Weavers use  a number of native fibers in weaving techniques to create distinctive styles and patterns. Yucca leaf, cottonwood, rabbitbush, beargrass, and other fibers provide basketweaving cordage that is plaited, twined, wickered, or coiled. Open the Basketry Treasured Gallery Guide (PDF) to explore techniques, materials, contemporary weavers, and more.

The museum’s largest example is a stunning Yavapai or Western Apache coiled olla [a container with a belly wider than the neck often used for cooking or storing food or water] that is almost 3.5 feet tall. It probably was made just after 1900 by an anonymous but extremely talented weaver who may have lived at San Carlos, Arizona. Discover more about the Basketry Treasured exhibition.

Download the Basketry Treasured Gallery Guide.

Hopi-Tewa pottery by the Nampeyo family, c. 1900–1930.

Other Collections at the Arizona State Museum

Arizona State Museum holds the largest and most comprehensive collection of Southwestern pottery in the world. Over 20,000 vessels representing 2,000 years of the craft are accessible to the public through a climate-controlled display wall, a visible storage vault, and a dedicated exhibition gallery. Arizona State Museum conservator and professor Nancy Odegaard calls it the most complete Southwest collection anywhere.

Preserving History with the Woven Wonders Project

Arizona State Museum (ASM) The Woven Wonders Preservation Initiative is finding new ways to protect these historic objects. Although our dry climate goes far towards preserving ancient fibers, natural deterioration is inevitable. Archaic fibers are so rare because they become brittle and break down as they age. ASM conservators have been innovating a process to arrest this deterioration by experimenting with methods of de-acidification for cordage and basketry materials. ASM is the first institution to extensively test the use of nanoparticles to de-acidify ancient fibers. It is also striving to create a climate controlled environment to further slow deterioration. This research benefits museum collections worldwide.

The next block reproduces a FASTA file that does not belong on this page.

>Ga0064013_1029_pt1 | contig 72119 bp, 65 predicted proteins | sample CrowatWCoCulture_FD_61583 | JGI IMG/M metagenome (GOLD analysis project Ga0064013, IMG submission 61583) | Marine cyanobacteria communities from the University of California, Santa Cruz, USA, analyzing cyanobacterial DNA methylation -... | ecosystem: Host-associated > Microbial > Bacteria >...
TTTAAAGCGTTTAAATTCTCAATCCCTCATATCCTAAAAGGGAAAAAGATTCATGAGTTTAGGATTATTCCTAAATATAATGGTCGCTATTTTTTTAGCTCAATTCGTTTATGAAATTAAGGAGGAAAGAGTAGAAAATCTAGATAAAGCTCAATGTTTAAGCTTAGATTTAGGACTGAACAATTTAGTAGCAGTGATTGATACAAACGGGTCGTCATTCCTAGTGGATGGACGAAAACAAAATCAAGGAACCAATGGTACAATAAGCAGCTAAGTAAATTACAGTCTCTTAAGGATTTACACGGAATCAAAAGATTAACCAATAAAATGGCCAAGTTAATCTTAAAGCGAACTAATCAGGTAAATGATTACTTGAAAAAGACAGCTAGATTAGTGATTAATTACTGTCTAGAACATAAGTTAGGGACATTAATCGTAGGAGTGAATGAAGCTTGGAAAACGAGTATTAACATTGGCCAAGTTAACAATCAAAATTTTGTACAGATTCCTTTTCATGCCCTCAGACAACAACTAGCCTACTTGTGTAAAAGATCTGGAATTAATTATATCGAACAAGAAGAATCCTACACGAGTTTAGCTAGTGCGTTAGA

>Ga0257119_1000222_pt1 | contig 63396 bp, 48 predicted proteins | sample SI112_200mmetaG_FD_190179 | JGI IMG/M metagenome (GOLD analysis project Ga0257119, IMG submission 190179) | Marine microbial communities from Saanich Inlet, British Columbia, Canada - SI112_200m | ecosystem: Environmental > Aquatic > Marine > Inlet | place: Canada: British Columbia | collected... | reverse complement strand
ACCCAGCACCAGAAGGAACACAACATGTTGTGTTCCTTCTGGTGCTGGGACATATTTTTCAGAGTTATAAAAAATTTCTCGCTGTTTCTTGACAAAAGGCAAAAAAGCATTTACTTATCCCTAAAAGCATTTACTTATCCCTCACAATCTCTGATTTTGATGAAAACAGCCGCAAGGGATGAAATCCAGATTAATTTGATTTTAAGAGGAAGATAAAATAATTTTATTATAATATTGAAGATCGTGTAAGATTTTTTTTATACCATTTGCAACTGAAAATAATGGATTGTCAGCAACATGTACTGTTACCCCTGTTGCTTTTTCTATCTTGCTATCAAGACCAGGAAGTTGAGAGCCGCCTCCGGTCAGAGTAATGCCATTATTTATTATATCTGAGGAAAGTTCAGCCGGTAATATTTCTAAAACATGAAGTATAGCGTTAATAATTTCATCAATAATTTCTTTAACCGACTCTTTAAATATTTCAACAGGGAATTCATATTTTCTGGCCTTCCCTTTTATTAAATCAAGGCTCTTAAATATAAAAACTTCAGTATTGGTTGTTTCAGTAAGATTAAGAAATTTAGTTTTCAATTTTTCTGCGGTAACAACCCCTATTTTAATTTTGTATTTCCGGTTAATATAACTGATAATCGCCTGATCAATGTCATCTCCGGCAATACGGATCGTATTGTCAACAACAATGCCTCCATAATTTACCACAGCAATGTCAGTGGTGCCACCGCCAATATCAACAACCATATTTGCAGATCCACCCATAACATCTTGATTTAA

Save America’s TreasureThe museum, which is housed in two historic buildings on the University of Arizona campus, both on the National Register of Historic Places, has received a $400,000 grant from the federal preservation competition Save America’s Treasure to renovate the interior for maximum climate control. ASM is seeking an additional $500,000 to complete the work.

Basketry Exhibit at the Arizona State Museum
Late archaic period seed jar with red and black geometric decoration, McEuen Cave, Graham Co., AZ, ca. 400 C.E. Late Basketmaker coiled bowl with geometric decoration, Vandal Cave, Apache Co., AZ, ca. 450–750 C.E. This Anasazi (Ancestral Pueblo) plaited ring basket, showing obvious damage, is 800–1000 years old. Western Apache bowl, ca 1900. One of 87 baskets donated by Arizona's first state governor George W. P. Hunt. Pima (Akimel O'odham) bowl basket, ca. 1900. Photo by Jannelle Weakly, from the permanent collections of Arizona State Museum. The museum’s smallest example is a coiled willow Pomo basket (1924–1925) of impressively small dimension, about the size of the lentil shown with it here. ASM's examples of braided H-strap sandals from the Sinagua culture are very rare. Hopi wicker bowl with eagle design, ca. 1960. 3.5 foot tall handmade olla.